ACHIEVEMENT IN EDUCATION (NON-MTSU) Helen Campbell (’01, ’08, ’14, History, Secondary Education, K–12 Administration and Supervision, Curriculum and Instruction) By age 35, Campbell had already served four years as an assistant principal and two years as a principal. At Walter Hill Elementary, she created an innovative learning methodology with her “House” program, which employs a Harry Potter-type theme with a twist. Campbell has presented many times at conferences since the program’s inception. The Rutherford County Schools director credited the program with increasing school morale, inspiring teachers to more actively engage with students, and raising test scores.
SERVICE TO THE UNIVERSITY Cynthia Chappell (’71, ’76, English and Biology) Chappell founded the MTSU Alumni Chapter in Houston, the nation’s fourth most-populated city. She took it upon herself to write bylaws, establish a leadership team, develop goals and initiatives, and lead the University’s alumni efforts in the Texas region. Through Chappell’s leadership, the group is helping to recruit students to MTSU, relocate MTSU graduates to Houston by arranging professional opportunities, link alumni and new graduates for mentoring, and incubate a social media effort for those interested in meeting other MTSU alumni.
SERVICE TO THE COMMUNITY Elizabeth “Libby” Green (’78, History) Green retired from a career in human resources at Pinnacle Bank. Her volunteer career is vast and includes many years of service to the Oaklands Association board of trustees. She also served as former interim director of Main Street Murfreesboro. A former adjunct History professor at MTSU and a member of MTSU’s prestigious Signal Society (which honors annual donors who have supported the University in 20 or more years), Green currently serves the University as a member of the MTSU Friends of Liberal Arts Board. True Blue!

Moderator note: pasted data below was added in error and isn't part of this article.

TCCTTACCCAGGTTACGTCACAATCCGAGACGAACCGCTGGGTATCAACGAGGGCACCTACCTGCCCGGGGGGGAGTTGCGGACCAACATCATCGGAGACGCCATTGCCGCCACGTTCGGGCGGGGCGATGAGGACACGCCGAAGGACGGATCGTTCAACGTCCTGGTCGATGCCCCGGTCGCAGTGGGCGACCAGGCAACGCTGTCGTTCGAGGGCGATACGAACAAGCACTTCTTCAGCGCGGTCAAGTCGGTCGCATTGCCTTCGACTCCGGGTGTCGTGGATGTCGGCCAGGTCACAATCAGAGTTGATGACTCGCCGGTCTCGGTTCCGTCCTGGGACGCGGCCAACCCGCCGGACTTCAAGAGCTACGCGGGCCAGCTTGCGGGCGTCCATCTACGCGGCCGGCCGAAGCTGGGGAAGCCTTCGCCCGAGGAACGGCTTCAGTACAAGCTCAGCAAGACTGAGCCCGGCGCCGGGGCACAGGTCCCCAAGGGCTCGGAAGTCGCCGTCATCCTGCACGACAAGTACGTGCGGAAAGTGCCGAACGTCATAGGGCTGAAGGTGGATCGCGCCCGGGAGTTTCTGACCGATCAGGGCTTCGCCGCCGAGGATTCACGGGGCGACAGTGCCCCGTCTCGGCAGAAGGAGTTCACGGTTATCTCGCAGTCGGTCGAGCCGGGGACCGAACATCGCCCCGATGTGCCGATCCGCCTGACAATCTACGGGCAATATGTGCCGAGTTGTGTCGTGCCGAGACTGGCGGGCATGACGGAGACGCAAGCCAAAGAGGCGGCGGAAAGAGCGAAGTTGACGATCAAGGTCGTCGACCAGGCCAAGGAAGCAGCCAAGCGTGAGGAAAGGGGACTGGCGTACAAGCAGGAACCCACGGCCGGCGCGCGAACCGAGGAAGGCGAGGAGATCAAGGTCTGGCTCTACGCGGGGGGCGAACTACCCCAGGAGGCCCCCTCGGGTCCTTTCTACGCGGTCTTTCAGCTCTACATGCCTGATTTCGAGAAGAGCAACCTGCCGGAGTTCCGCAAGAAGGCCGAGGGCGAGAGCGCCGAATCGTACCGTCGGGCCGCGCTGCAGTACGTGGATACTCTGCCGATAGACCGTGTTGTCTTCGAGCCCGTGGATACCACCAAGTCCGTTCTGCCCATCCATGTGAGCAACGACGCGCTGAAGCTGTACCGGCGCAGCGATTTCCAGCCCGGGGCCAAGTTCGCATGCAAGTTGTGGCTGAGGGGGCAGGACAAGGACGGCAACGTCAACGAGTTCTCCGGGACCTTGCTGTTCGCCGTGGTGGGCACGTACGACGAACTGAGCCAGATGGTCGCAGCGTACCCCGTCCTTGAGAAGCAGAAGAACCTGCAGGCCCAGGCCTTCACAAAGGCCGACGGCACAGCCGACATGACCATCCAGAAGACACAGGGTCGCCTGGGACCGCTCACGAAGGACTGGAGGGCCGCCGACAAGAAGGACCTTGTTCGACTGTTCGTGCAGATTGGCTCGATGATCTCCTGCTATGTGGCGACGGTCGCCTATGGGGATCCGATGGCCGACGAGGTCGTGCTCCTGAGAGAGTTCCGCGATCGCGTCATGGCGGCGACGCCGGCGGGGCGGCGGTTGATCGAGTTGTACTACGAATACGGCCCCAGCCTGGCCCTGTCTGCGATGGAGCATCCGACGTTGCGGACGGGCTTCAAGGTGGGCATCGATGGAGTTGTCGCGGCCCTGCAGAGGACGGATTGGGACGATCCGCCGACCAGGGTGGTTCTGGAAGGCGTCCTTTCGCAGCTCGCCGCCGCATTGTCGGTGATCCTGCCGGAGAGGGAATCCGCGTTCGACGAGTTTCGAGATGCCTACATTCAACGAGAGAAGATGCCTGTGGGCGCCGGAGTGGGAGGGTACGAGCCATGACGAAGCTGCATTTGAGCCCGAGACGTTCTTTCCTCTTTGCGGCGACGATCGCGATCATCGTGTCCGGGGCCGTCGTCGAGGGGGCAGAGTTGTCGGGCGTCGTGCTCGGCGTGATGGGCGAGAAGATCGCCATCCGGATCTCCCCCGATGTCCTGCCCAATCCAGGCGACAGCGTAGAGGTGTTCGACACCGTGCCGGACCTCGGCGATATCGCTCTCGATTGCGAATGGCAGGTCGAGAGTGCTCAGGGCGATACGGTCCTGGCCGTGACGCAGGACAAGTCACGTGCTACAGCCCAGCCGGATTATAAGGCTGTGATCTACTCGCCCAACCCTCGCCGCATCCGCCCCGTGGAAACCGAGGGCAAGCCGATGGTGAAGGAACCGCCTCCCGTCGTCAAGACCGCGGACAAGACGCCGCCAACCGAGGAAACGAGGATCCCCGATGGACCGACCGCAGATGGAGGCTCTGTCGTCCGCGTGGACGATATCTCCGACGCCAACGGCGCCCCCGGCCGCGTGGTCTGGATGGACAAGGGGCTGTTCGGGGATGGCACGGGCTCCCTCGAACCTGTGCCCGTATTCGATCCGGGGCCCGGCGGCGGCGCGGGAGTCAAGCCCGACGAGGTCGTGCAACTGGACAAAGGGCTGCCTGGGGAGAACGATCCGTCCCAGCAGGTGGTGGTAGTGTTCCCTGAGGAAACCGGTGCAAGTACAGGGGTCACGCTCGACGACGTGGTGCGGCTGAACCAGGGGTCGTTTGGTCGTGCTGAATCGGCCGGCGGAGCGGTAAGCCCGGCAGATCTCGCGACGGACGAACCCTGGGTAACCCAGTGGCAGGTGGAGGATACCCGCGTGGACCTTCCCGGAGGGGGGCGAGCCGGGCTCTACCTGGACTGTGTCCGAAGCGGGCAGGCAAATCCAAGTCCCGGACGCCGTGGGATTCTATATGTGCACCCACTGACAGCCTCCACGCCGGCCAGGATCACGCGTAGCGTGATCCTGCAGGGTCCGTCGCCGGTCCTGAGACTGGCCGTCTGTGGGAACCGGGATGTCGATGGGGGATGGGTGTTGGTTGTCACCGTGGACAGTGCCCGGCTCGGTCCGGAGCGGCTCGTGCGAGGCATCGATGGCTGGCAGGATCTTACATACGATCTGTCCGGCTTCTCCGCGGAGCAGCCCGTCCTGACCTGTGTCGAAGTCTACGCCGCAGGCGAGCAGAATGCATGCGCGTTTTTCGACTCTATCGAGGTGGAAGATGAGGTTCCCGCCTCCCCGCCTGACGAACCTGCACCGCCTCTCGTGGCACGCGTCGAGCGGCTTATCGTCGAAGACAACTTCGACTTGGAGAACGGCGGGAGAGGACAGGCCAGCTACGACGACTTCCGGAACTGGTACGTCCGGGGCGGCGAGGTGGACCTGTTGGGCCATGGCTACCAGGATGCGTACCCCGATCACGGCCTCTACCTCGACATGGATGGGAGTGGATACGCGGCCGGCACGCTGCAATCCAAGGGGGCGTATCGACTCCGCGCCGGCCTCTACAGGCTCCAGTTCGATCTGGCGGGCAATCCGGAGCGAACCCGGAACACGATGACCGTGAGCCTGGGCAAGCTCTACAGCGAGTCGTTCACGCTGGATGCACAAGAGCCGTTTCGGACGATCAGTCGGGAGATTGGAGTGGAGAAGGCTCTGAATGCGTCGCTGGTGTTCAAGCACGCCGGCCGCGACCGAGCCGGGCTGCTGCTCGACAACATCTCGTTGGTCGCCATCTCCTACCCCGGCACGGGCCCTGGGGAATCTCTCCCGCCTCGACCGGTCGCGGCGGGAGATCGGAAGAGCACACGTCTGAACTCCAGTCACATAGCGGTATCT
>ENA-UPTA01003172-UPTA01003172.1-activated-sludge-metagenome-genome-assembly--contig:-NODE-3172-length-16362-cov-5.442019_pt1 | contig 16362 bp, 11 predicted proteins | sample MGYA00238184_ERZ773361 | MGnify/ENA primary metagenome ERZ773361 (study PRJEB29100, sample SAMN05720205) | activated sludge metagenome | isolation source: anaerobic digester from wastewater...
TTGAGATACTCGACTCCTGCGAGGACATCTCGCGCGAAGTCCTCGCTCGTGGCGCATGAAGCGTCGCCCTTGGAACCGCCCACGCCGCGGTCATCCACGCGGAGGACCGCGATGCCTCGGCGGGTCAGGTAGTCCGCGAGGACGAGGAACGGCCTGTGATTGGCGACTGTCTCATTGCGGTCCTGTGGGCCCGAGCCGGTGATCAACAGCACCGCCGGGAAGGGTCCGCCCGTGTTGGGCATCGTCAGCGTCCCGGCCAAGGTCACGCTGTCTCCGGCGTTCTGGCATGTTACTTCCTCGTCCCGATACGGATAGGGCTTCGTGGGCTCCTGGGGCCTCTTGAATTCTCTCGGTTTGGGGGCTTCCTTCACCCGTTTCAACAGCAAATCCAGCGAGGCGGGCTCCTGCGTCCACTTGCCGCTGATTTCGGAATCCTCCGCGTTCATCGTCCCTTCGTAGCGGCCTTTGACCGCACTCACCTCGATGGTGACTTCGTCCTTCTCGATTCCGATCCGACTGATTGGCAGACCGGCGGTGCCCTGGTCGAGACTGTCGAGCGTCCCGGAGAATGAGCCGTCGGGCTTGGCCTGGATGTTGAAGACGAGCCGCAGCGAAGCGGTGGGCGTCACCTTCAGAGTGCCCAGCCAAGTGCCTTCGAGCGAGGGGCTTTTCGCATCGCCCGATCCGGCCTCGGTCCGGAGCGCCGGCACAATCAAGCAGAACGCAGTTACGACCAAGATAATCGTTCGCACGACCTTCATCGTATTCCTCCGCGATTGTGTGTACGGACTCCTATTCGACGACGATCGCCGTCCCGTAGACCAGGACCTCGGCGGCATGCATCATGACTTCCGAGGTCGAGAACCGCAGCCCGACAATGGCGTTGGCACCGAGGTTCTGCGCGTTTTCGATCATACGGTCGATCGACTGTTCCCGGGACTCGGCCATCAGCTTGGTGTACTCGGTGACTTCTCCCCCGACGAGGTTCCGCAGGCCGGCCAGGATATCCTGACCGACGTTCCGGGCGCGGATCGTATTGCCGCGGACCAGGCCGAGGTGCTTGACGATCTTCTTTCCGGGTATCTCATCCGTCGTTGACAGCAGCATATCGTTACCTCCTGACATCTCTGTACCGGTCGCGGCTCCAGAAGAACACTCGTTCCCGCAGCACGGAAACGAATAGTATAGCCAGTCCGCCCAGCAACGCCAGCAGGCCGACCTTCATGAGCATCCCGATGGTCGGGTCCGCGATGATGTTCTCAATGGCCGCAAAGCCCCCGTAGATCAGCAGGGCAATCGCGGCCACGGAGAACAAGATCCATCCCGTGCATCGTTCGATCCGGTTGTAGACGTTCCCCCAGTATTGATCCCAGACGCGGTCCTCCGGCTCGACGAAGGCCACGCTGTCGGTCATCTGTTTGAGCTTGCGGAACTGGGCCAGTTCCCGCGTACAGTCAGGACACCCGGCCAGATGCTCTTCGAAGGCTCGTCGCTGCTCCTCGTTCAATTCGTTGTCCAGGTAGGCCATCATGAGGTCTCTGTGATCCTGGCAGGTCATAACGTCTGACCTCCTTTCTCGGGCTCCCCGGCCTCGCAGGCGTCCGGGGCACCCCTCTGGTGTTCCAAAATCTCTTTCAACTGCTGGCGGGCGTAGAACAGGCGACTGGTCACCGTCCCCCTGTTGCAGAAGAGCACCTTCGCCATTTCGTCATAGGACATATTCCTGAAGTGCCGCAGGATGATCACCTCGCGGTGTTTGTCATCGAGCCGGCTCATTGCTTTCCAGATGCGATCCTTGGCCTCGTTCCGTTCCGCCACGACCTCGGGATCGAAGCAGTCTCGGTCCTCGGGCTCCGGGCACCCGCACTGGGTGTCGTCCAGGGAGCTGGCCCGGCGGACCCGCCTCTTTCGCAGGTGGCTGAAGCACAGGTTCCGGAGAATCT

Winter 2017 5
Over the last year, you helped make wonderful things happen at MTSU!
Middle Tennessee State University Winter 2017 / Vol. 21, No. 2 University Editor Drew Ruble
MTSU Friends and Alumni created
Art Director Kara Hooper
new scholarships 400
Over of our 2016 graduates gave to build the MTSU graduate student scholarship
Contributing Editors Darby Campbell, Carol Stuart Special gifts allowed MTSU students to present at conferences or experience education abroad
Thoughtful gifts to the Aspire to Teach Fund in Education helped future teachers complete their yearlong residency (student teaching.)
Gifts to the BRAA provided more than
in support to Blue Raider Athletics, helping student-athletes succeed in the classroom and the community!
Thank you for being
Contributing Writers Lynn Adams, Skip Anderson, Allison Gorman, Vicky Travis Design Assistance Karin Albrecht, Darrell Callis Burks, Brian Evans, Lauren Finney, Micah Loyed, Sherry Wiser George University Photographers Andy Heidt, J. Intintoli, Eric Sutton Special thanks to Anita Carter, Bud Fischer, Ginger Freeman and the Alumni Relations staff, Sally Govan, Tara Hollins, Megan Jones, the staff of MTSU News and Media Relations, the staff of the MTSU Office of Development, Bea Perdue, Jack Ross, Cindy Speer, David Urban, Terry Whiteside University President Sidney A. McPhee Interim University Provost Mark Byrnes Vice President for University Advancement Joe Bales Vice President for Marketing and Communications Andrew Oppmann Address changes should be sent to Advancement Services, MTSU Box 109, Murfreesboro, TN 37132; email@example.com. Other correspondence should be sent to MTSU Magazine, Drew Ruble, 1301 E. Main St., Box 49, Murfreesboro, TN 37132. For exclusive online content, visit mtsumagazine.com. MTSU is a Tennessee Board of Regents Institution.